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The future of tivantinib, like that of many other drugs, rests on appropriate patient selection. The identification of biomarkers for tivantinib sensitivity is an active area of research with promising early results. The first biomarker for tivantinib in HCC patients was tumor MET status. It was published that patients with MET-high tumors showed a significant survival benefit, with longer median TTP (2.7 months vs. 1.4 months), longer median PFS (2.2 months vs. 1.4 months) and longer median overall survival (7.2 months vs. 3.8 months) on tivantinib compared to placebo.34 No difference in efficacy was found between tivantinib and placebo in patients with MET-low tumors. In a combination study of tivantinib with sorafenib, the combination therapy demonstrated a trend toward significance regarding increased disease control rate, defined as the combination of complete responses, partial responses and stable disease for at least 8 weeks.44 While only four cases of MET-high HCC were observed, three of the four patients achieved disease control. Based on these promising results, both of the active Phase III trials are evaluating tivantinib in HCC patients with MET-high tumor status.

A preclinical study evaluated whether HGF tumor concentration could be used as a marker for HCC, but no significant differences were found between HGF-high and HGF-low groups in clinicopathological factors or patient outcomes.56 A more recent study that specifically evaluated MET, HGF and AFP as circulating biomarkers (by 75 percentile) found that they were prognostic markers for overall survival in patients with HCC.57 Circulating MET was also a pharmacodynamic biomarker for tivantinib: patients on treatment with a ≥10% decrease in circulating MET levels demonstrated increased overall survival compared to those with a <10% decrease (13.3 months vs. 6.3 months; HR: 0.46 [95% CI: 0.24–0.86], p=0.01). Additionally, tumor MET levels were correlated with response to tivantinib treatment, the only biomarker thus far to predict response to treatment. These results support the use of tivantinib exclusively in MET-high tumor patients, although more definitive data will be forthcoming with the results of the METIV-HCC trial, which will analyze over 900 tumor samples and validate the use of select biomarkers in HCC.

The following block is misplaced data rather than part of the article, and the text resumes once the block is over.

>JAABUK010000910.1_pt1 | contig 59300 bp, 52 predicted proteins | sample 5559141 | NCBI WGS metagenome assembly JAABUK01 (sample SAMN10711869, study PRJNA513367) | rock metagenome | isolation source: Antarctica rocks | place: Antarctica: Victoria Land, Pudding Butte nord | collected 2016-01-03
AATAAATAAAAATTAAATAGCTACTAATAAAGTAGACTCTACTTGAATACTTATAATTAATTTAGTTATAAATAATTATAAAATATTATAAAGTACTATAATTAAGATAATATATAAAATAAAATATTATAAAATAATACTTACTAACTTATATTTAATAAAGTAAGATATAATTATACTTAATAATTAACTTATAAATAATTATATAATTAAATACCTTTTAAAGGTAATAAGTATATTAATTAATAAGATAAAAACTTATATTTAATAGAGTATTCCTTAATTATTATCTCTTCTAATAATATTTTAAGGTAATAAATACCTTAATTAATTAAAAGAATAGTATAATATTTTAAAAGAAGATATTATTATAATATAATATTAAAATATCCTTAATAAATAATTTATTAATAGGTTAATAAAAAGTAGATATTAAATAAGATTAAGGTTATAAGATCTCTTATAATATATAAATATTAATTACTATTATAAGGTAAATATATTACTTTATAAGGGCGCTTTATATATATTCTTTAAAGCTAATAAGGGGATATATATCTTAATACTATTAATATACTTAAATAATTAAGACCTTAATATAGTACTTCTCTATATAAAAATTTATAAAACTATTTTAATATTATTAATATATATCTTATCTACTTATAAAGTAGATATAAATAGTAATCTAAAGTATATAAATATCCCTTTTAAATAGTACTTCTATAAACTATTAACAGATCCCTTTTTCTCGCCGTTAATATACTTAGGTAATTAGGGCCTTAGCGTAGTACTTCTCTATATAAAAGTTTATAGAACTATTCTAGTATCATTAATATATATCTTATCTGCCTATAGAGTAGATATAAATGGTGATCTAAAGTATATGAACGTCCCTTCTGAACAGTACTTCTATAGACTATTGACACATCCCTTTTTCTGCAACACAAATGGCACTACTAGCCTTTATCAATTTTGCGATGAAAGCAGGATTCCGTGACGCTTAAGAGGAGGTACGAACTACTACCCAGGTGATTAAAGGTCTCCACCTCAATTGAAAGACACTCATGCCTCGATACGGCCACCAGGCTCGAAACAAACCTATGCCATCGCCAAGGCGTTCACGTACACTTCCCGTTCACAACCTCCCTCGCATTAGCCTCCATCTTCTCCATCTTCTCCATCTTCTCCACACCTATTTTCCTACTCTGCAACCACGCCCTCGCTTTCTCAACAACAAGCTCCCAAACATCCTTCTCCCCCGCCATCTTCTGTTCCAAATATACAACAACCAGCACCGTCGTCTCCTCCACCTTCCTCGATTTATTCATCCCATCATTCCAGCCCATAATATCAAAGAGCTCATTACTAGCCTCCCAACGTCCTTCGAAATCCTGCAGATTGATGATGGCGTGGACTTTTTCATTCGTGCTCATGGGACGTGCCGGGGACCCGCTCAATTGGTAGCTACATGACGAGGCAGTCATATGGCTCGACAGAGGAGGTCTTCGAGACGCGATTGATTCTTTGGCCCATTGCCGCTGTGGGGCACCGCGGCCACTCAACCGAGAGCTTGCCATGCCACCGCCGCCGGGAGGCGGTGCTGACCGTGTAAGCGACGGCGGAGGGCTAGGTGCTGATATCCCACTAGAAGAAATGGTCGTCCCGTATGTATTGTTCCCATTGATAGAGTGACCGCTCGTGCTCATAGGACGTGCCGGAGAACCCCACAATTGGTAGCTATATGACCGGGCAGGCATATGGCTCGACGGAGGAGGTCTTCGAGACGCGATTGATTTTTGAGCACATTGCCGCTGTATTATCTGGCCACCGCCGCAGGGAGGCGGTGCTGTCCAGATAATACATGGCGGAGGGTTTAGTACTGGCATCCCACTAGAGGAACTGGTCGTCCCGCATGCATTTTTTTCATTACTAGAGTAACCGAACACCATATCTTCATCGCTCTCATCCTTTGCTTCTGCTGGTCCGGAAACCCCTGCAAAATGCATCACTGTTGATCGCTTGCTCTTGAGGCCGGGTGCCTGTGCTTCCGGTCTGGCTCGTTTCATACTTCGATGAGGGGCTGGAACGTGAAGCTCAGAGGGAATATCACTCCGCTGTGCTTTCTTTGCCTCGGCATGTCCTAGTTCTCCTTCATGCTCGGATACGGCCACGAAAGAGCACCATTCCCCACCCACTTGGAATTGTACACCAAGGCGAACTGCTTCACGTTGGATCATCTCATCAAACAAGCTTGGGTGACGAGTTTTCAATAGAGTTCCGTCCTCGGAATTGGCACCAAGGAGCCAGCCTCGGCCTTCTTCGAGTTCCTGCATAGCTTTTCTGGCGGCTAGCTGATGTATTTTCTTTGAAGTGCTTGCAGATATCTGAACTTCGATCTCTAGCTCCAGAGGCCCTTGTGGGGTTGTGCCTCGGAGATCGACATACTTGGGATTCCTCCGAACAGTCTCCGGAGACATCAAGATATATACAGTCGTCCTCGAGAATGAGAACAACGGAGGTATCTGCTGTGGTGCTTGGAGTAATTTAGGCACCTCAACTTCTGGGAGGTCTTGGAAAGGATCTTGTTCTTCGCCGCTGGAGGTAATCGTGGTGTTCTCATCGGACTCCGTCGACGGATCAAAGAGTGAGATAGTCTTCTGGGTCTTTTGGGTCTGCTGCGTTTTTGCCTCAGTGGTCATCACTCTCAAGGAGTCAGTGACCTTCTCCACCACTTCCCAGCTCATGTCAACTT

Additional studies are needed to assess the use of tivantinib in those with more severe cirrhosis. The vast majority of trials have evaluated tivantinib in patients who are Child-Pugh Class A, with only a few trials including patients who are Child-Pugh Class B. Although theoretically tivantinib could also be used for those who are Child-Pugh Class C, this has not yet been studied. Moreover, it may not be safe to attempt such a trial given the anticipated side effects. Nevertheless, future development of more specific targeted biologic markers may enable treating physicians to administer agents such as tivantinib in a safer and more effective way.


Tivantinib, a potent inhibitor of c-MET, appears to be a promising therapy for those with advanced-stage HCC that has progressed or is intolerant to sorafenib. Tivantinib has demonstrated increased overall survival, PFS and TTP compared to placebo in patients with MET-high tumors. Serious hematologic side effects (neutropenia, anemia and leukopenia) are anticipated to be less prominent at lower dosing regimens (120 mg BID), at which dose good treatment efficacy is still maintained. Two large Phase III trials, METIV-HCC and JET-HCC, are currently ongoing. To date, there is no FDA-approved salvage or second-line therapy for patients with HCC who have failed or progressed with sorafenib. Whether tivantinib will be able to fill that need still remains to be determined.


The authors report no conflicts of interest in this work.

Daniel Pievsky,1 Nikolaos Pyrsopoulos2

1Department of Internal Medicine, 2Division of Gastroenterology and Hepatology, Rutgers New Jersey Medical School, University Hospital, Newark, NJ, USA 


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